Why is it so hard to get a straight answer to an accounting question?
Questions come in two main types:
- Algorithmic, which are rule based questions, and
- Heuristic, which are experienced based questions
What does that mean? Algorithmic (math and accounting) problems are like the ones you had back in elementary school. You are given an few numbers and an equation and left to solve the mathematical problem. There is only one answer and if you are a good mathematician, you can solve it quickly. In fact since it is just a set of rules, you can program a computer to solve it almost instantly and you do not even need a person.
Heuristic problems are more like the advanced word problems you might also remember from high school and university. You were given a story and if there were any numbers given, you were not sure if they were relevant. The answer was tough to find and you might have bashed about for an hour only to learn later that a clue in the first sentence of the problem told you how to do the whole problem. These problems require an extensive knowledge of the material before you start the problem. They also require a number of assumptions and extra facts that you may have to go back to the question writer to get. Often the answer requires trial and error or other past experience on similar problems.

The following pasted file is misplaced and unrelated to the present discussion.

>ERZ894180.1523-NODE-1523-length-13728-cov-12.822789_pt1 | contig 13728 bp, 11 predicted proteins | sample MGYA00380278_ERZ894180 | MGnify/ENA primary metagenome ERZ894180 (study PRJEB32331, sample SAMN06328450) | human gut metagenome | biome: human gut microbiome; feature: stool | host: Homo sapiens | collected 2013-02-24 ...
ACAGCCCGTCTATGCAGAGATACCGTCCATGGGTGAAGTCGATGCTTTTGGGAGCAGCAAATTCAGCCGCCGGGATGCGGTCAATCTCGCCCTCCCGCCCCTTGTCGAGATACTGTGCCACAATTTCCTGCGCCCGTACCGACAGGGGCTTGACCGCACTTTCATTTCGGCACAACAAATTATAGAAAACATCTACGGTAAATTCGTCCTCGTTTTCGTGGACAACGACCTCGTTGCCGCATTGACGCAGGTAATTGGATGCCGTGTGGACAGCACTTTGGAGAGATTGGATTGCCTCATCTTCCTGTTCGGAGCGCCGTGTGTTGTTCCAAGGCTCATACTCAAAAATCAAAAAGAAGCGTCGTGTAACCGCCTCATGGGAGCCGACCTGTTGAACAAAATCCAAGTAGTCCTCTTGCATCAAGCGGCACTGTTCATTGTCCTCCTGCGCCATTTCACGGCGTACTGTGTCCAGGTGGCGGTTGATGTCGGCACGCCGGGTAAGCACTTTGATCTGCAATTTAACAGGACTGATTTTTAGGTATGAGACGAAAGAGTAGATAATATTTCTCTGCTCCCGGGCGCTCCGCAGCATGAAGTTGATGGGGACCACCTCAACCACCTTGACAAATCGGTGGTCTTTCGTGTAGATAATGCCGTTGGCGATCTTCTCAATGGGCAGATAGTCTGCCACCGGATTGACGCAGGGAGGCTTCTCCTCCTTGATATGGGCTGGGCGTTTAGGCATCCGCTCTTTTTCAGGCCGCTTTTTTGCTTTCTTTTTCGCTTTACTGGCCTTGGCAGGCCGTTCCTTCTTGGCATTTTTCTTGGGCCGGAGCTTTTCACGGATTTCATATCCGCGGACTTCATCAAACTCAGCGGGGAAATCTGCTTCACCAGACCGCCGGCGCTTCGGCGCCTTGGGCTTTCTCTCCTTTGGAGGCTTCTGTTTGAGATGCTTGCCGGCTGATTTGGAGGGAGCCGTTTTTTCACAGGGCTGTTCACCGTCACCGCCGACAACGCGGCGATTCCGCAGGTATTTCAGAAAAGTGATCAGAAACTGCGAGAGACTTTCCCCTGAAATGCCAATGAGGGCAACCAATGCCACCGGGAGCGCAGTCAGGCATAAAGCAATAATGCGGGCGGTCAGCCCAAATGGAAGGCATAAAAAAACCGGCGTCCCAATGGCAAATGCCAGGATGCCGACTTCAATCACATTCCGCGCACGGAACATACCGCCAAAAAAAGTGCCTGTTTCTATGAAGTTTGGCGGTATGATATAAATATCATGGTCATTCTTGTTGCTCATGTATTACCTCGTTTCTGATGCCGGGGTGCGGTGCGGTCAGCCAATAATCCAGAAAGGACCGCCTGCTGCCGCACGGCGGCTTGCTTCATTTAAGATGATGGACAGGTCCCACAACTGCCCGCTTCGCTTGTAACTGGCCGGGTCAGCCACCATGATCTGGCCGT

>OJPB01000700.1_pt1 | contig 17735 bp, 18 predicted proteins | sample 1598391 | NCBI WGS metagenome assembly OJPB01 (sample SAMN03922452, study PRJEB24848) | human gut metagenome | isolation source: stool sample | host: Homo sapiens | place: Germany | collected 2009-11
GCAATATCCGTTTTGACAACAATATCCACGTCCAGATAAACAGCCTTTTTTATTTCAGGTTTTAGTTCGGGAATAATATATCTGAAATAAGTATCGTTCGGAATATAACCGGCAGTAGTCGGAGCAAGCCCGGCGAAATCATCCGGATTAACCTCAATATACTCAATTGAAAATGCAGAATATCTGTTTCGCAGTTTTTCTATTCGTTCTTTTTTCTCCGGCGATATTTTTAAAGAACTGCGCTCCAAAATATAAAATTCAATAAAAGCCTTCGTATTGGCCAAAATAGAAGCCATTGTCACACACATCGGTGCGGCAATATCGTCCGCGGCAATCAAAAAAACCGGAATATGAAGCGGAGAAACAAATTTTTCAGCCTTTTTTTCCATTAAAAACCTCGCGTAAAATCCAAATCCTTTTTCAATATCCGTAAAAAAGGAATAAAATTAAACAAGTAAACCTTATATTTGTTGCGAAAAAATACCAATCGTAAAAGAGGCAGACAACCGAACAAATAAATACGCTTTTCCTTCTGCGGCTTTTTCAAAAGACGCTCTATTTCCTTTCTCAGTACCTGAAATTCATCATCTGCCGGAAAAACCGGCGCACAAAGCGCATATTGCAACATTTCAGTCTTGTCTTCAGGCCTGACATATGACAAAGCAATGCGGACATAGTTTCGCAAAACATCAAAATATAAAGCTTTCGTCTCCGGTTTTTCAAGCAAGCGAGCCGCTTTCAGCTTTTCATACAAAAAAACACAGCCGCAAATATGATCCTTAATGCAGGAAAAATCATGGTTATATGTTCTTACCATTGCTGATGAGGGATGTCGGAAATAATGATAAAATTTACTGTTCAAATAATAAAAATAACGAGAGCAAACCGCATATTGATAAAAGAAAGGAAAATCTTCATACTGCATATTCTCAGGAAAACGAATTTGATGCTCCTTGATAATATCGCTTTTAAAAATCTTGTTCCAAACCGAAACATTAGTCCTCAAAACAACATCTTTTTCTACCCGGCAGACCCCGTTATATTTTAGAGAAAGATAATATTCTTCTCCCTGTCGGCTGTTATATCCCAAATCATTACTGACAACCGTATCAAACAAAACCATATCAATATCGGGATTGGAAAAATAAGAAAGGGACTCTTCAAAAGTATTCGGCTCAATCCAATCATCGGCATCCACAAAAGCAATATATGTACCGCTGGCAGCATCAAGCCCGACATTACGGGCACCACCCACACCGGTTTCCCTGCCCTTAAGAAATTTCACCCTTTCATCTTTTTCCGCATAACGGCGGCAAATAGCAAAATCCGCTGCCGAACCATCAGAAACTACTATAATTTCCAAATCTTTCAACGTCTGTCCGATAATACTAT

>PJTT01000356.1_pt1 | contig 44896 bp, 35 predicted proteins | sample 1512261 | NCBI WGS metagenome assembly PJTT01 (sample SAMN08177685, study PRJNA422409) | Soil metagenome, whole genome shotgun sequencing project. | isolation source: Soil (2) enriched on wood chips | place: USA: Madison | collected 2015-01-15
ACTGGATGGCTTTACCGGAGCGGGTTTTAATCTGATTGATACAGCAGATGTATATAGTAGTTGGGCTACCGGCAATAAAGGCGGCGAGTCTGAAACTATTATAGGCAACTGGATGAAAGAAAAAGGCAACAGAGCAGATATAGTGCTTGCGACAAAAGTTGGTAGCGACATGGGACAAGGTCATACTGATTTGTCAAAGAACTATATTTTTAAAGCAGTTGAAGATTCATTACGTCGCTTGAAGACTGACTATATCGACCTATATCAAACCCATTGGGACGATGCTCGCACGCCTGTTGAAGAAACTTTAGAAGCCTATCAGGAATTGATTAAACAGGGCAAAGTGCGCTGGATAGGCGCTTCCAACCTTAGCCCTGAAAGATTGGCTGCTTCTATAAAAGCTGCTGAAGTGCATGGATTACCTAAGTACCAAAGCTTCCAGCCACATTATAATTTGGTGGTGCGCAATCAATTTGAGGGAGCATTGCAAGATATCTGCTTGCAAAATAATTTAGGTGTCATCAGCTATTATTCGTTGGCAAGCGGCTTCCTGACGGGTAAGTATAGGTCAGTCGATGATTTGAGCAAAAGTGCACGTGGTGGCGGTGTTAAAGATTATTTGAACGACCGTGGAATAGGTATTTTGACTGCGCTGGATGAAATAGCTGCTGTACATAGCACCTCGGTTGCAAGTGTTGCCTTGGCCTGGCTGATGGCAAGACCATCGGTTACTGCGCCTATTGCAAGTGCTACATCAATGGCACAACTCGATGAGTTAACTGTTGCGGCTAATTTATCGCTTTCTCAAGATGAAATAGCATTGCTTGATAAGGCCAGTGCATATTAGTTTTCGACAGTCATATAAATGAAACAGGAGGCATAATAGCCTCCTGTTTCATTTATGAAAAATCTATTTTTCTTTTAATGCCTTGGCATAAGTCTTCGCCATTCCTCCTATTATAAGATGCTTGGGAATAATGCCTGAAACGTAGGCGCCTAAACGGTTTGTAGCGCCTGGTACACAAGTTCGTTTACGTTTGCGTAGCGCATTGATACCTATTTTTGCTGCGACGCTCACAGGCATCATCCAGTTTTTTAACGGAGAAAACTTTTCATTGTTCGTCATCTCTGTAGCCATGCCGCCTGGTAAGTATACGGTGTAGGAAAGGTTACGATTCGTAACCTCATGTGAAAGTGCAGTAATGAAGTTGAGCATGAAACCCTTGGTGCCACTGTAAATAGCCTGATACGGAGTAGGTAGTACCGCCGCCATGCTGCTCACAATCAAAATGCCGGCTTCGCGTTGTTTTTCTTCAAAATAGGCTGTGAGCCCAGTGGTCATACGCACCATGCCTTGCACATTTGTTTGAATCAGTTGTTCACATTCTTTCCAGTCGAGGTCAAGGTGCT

Now let’s apply that “view” of the world to accounting questions and whole accounting files. Much of the work that used to be done by accountants is now done by computers and is done very fast. This has the effect of making it much faster to get an answer. This change has been great because it has reduced hours of drudgery to seconds. The challenge though is doing the work that is not done by computers, which is the heuristic work of planning and problem solving the “advanced word problems”. These “advanced word problems” were not often considered part of the accounting function years ago and in fact, people were so busy crunching numbers that they may never have got to these questions. However, now these questions are the bulk of what accountants do. Many people are not aware of this new reality and still think accountants are doing algorithmic work and that there is only one answer to each question. Heuristic type of questions are coming up more and more often. So now that we have time to ask and answer these questions, we are actually tackling questions that we never considered before. This makes it all new and each fact situation different. Instead of doing fast algorithmic work, we are doing slow heuristic work and the answers are not clear or repetitive.
In short, it is hard to get a straight answer to an accounting question because the questions have changed. Computers are doing the tedious algorithmic tests quickly, allowing for more complex questions to be asked.
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